Concert on 10th September 2017

Malcolm Riley (Staplehurst)

Malcolm Riley
Malcolm Riley

The Jim Lodge recital

Humoresque: Pietro Yon
Grave – Animato (1st movement of Sonata in C minor): Percy Whitlock
Allegretto (Sonata No 4): Felix Mendelssohn
Pièce Héroïque: César Franck
March Rustic Cavalry (Wessex Suite): Percy Whitlock


Cortège Académique: Ernest Macmillan
Andante: Samuel Sebastian Wesley
A Song of Sunshine: Alfred Hollins
Andante (No 1 of 3 Short Preludes): Edward C Bairstow
Elegy: George Thalben-Ball
Two Pieces: Malcolm Riley
Capriccio (Nuptiale)

Malcolm Riley is the biographer of Percy Whitlock, who in the past thirty-five years has unearthed not only the composer’s life story but also virtually all his music, much of which had been condemned to oblivion. And we see two sides to Whitlock in this recital: the noble first movement of his Sonata, as substantial as Elgar’s and equally wide-ranging. Then there is Whitlock’s lighter side: a march for Bournemouth Pavilion which shows him as the South West’s answer to Eric Coates. (NB the next recital, on 8 October 2017, contains the third movement, the Scherzetto, from Whitlock’s Sonata.)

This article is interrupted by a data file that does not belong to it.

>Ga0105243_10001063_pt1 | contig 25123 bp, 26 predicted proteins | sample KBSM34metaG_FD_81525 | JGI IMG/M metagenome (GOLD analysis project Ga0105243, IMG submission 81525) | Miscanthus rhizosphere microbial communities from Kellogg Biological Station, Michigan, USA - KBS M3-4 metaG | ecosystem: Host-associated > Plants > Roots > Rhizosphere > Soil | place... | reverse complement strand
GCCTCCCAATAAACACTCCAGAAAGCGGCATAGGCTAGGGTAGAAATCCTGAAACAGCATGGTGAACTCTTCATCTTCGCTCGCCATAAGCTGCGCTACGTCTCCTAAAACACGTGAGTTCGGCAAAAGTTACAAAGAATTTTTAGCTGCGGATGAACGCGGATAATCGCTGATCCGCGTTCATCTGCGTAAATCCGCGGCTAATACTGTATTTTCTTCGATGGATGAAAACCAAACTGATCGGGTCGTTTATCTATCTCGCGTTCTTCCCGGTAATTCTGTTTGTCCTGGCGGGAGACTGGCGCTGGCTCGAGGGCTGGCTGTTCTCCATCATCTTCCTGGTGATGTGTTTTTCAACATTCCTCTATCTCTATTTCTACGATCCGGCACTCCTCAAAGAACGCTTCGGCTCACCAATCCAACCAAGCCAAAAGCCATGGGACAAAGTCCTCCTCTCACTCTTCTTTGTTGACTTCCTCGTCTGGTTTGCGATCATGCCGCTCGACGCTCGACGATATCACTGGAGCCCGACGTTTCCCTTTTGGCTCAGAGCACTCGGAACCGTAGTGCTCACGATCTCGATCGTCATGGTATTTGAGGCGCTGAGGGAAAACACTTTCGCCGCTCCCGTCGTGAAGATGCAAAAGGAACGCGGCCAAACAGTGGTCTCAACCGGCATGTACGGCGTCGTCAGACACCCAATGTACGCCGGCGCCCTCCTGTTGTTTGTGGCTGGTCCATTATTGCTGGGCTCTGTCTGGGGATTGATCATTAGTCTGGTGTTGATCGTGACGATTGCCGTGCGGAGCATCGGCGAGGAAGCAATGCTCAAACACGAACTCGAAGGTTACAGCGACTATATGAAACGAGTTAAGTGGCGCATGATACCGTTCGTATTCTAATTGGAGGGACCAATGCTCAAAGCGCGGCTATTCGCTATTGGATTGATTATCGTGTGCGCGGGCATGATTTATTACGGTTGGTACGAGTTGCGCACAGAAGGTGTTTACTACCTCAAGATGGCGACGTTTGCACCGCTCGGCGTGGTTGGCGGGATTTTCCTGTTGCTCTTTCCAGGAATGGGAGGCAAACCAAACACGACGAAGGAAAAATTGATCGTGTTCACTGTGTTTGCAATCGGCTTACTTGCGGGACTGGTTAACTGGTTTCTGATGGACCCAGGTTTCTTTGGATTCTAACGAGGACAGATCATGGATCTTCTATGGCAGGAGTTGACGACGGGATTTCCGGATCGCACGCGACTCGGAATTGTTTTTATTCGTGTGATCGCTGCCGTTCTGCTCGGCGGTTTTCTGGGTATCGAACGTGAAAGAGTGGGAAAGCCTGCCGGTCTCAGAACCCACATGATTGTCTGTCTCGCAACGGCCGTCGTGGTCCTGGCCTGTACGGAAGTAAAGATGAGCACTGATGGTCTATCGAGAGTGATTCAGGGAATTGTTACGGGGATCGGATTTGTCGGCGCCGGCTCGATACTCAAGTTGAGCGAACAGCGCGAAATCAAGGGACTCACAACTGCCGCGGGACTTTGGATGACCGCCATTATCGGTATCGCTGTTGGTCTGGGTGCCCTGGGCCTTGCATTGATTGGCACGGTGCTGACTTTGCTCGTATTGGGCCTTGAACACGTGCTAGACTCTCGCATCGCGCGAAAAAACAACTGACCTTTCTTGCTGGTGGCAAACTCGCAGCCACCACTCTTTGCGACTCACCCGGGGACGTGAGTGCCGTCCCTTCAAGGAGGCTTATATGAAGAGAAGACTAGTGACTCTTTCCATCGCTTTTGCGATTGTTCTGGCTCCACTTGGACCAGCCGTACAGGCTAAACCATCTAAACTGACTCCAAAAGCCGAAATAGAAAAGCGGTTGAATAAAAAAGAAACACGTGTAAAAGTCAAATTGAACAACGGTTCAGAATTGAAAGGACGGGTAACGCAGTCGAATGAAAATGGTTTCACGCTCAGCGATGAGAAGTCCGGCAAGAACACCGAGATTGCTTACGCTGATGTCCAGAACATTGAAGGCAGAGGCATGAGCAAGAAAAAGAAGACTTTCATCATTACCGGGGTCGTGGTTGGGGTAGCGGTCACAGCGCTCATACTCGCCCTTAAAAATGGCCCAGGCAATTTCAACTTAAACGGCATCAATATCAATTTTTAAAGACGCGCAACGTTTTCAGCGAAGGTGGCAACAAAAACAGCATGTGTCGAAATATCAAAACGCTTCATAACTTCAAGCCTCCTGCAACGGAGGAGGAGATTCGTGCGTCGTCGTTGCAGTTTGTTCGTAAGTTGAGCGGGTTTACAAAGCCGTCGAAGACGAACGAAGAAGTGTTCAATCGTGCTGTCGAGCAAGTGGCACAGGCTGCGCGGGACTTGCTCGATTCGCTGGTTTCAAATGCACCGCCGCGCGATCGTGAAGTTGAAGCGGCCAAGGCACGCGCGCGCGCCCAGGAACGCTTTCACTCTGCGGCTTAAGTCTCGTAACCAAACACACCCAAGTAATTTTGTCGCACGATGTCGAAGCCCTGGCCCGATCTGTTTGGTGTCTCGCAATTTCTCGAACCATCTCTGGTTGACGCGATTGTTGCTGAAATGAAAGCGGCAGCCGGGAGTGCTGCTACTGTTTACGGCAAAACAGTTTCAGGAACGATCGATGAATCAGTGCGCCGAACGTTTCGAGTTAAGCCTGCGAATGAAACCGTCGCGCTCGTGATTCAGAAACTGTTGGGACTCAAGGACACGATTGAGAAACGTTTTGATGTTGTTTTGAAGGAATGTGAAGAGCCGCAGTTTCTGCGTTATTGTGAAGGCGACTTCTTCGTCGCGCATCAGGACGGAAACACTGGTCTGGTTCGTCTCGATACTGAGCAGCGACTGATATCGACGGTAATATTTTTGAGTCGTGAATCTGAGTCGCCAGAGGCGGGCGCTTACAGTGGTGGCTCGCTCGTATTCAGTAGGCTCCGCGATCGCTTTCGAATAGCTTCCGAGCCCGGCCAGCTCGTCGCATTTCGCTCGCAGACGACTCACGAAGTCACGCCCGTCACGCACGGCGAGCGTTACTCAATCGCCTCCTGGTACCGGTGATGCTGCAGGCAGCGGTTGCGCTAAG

Malcolm’s commitment to English music is shown in several ways: a substantial Andante by Samuel Sebastian Wesley, the father of modern cathedral music which was at a pretty low ebb when he began his career (he terrorised no less than four cathedrals into raising their standards). Then we have another terrifying cathedral organist, Sir Edward Bairstow, here in gentler mood, plus the much-loved Alfred Hollins whose career was launched when he was “discovered” in what is now Broadway Cinema, and the well-remembered George Thalben-Ball’s noble Elegy. Franck’s stormy Pièce Héroïque adds a continental dimension, while the American continent is represented on the one hand by Pietro Yon’s utterly delightful Humoresque and by Sir Ernest Macmillan’s bustlingly noble Cortège Académique on the other.

Malcolm is a composer too and ends with a pair of his compositions, the second of them composed for his own wedding (but wisely played at the time by someone else).

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